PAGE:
August 17, 2016 by Gene Veith
The contours of a new liberal theology, one in accord with the new ideology of sex and gender, are starting to come together. (Liberal theologians have never found a new leftist ideology that they don’t like and won’t refashion theology around.) A rabbi has written an op-ed in the New York Times maintaining that God is transgender.
After the jump, read why he thinks so and read a response from a Bible scholar.
The argument hinges on confusing linguistic gender with natural gender, confusing a Being who transcends gender with someone who purports to change the sex he or she was born as, and scholarly bloopers of an embarrassing scale. But it exemplifies how liberal theologians often twist the Bible so that it can seem to support their ideology.
From Mark Sameth, Is God Transgender? – The New York Times:
I’m a rabbi, and so I’m particularly saddened whenever religious arguments are brought in to defend social prejudices — as they often are in the discussion about transgender rights. In fact, the Hebrew Bible, when read in its original language, offers a highly elastic view of gender. And I do mean highly elastic: In Genesis 3:12, Eve is referred to as “he.” In Genesis 9:21, after the flood, Noah repairs to “her” tent. Genesis 24:16 refers to Rebecca as a “young man.” And Genesis 1:27 refers to Adam as “them.”
Surprising, I know. And there are many other, even more vivid examples: In Esther 2:7, Mordecai is pictured as nursing his niece Esther. In a similar way, in Isaiah 49:23, the future kings of Israel are prophesied to be “nursing kings.”. . .
The Israelites took the transgender trope from their surrounding cultures and wove it into their own sacred scripture. The four-Hebrew-letter name of God, which scholars refer to as the Tetragrammaton, YHWH, was probably not pronounced “Jehovah” or “Yahweh,” as some have guessed. The Israelite priests would have read the letters in reverse as Hu/Hi — in other words, the hidden name of God was Hebrew for “He/She.” Counter to everything we grew up believing, the God of Israel — the God of the three monotheistic, Abrahamic religions to which fully half the people on the planet today belong — was understood by its earliest worshipers to be a dual-gendered deity.
[Keep reading. . .]
Now read Robert A. J. Gagnon, No, God Is Not Transgender. Samples:
Proposing that the God of Israel was worshipped originally as “a dual-gendered deity,” the rabbi asserts, untenably, that the etymological derivation of Yahweh is “He/She” (HUHI). His argument requires that the Tetragrammaton be read, not from right to left (as Hebrew always is), but from left to right. . . .
Sameth’s purported evidence for a “highly elastic” view of gender in the Hebrew Bible is anything but. For instance, Sameth alleges: “In Esther 2:7, Mordecai is pictured as nursing his niece Esther. In a similar way, in Isaiah 49:23, the future kings of Israel are prophesied to be ‘nursing kings.’” While the feminine participle ‘omeneth refers to a woman who nurses a child (2 Sam 4:4; Ruth 4:16) the masculine participle ‘omen can simply designate a male “guardian,” “attendant,” or “foster father” of children (i.e., someone who cares for all their needs), as the very example cited by the rabbi from Isa 49:23 indicates (so also 2 Kings 10:1, 5). . . .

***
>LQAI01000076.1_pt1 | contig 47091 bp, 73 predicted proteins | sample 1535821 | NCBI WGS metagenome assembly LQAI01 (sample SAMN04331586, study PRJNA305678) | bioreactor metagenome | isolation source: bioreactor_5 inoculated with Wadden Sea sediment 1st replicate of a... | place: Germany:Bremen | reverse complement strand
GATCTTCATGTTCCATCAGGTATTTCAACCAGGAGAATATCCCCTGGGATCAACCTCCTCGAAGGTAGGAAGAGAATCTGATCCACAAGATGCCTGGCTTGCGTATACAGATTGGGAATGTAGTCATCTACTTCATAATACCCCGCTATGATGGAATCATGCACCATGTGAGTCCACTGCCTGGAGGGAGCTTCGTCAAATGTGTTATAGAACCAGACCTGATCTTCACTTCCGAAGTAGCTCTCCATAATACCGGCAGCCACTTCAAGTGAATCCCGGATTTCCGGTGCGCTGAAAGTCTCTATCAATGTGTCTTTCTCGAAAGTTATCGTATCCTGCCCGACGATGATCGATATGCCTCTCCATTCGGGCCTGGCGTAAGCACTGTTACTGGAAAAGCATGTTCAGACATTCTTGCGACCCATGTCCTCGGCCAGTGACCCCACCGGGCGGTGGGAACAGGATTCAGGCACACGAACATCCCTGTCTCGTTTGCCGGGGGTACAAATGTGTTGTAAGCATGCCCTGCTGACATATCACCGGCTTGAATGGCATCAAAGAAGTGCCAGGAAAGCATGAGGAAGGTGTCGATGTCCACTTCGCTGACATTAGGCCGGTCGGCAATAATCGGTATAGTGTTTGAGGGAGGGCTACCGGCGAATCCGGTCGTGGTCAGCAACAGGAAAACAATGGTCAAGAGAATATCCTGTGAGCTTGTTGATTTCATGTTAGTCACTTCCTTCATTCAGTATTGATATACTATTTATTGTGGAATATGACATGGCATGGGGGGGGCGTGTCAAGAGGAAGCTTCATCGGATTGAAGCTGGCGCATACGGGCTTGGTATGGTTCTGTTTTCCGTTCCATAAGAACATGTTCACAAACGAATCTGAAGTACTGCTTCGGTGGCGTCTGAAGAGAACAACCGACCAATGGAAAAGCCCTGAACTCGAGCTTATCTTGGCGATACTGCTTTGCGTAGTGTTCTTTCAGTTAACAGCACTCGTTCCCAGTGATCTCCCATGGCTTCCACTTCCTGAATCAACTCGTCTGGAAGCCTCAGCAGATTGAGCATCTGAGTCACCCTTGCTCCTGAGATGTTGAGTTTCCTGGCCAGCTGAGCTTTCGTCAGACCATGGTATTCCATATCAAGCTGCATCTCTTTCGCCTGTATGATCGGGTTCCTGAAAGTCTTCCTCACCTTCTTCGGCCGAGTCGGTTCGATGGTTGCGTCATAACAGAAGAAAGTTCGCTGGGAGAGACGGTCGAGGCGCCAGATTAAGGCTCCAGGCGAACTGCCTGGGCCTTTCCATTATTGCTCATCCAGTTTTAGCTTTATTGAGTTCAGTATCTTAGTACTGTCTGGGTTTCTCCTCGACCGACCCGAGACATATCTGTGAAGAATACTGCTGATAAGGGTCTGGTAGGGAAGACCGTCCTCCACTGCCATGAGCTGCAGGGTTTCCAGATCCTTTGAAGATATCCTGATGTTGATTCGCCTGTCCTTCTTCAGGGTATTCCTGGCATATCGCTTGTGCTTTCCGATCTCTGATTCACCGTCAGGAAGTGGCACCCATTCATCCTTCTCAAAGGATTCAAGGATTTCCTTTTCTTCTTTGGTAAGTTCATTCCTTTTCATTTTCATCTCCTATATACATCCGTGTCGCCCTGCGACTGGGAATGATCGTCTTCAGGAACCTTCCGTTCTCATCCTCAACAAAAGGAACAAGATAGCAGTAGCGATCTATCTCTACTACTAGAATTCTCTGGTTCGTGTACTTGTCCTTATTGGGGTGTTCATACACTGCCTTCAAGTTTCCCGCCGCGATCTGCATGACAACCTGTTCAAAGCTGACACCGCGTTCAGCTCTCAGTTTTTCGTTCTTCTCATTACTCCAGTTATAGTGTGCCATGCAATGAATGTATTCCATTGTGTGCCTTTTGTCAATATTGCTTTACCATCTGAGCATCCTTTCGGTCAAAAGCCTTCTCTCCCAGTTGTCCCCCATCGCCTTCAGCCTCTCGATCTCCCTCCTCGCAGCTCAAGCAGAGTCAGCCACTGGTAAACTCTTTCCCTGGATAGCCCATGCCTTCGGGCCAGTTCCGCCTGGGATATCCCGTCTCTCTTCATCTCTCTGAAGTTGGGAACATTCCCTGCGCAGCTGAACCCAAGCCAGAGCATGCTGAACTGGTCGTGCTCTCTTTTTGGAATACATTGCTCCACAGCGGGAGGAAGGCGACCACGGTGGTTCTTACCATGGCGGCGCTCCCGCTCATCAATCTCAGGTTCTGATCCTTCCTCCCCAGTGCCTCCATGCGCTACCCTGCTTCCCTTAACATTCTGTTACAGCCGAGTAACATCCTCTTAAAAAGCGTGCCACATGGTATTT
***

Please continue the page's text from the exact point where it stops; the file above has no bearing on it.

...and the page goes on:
Sameth’s further evidence mostly amounts to indefensible misreadings of orthographic variations. He claims: “In Genesis 3:12, Eve is referred to as ‘he.’” But this is an orthographic matter. The Hebrew consonantal text suggests hu’ (“he”) (with later scribes providing vowel pointing for hi’[“she”])—an artifact of an early stage in writing, when hu’ was used generically of both sexes and the feminine form hi’ was used sparingly. By assigning her the pronoun hu’, Genesis is not imaging Eve as a man. This point is underscored by the fact that the verb form following this pronoun, nathenah, has a feminine ending (“she gave”).
Similar fallacies proliferate. Sameth writes that “Genesis 24:16 refers to Rebecca as a ‘young man.’” On the contrary: Here and elsewhere where the masculine/generic noun na’ar is used (of Dinah in Gen 34:3, 12; of young women in the legal texts of Deut 22:15-16, 21, 23-29) the context makes quite clear that no ambiguity of gender is implied by the non-use of the feminine na’arah. This instance constitutes either a generic usage (like Greek pais “child” for both male and female) or an orthographic variation in which the use of the final –h to indicate a feminine “a” is optional.
Again, Sameth claims: “In Genesis 9:21, after the flood, Noah repairs to ‘her’ tent.” The use of the suffix –h (usually feminine) with reference to men is common enough in the Hebrew Bible (it is used some fifty-five times) and associated only with a handful of specific words (such as the word for tent)—suggesting not “gender fluidity” but orthographic variations. . . .
Sameth’s propagandistic reasoning goes back to the very beginning. The image of the first human in Genesis 2, who is either male with a female element or sexually undifferentiated (the adam or earthling), from whom God then extracts a part to form woman, is no endorsement of attempts to erase one’s birth sex in order to transition to the opposite sex. Sameth’s statement that “Genesis 1:27 refers to Adam as ‘them’” is true, but Sameth overlooks the fact that “Adam” is here not a proper name but a description of “the human” or “humankind”: “God created the adam in his image.” Genesis 1:27 goes on to say, “male and female he (God) created them,” which is simply to acknowledge what Sameth denies: the significance of sexual differentiation for humanity.
August 17, 2016 by Gene Veith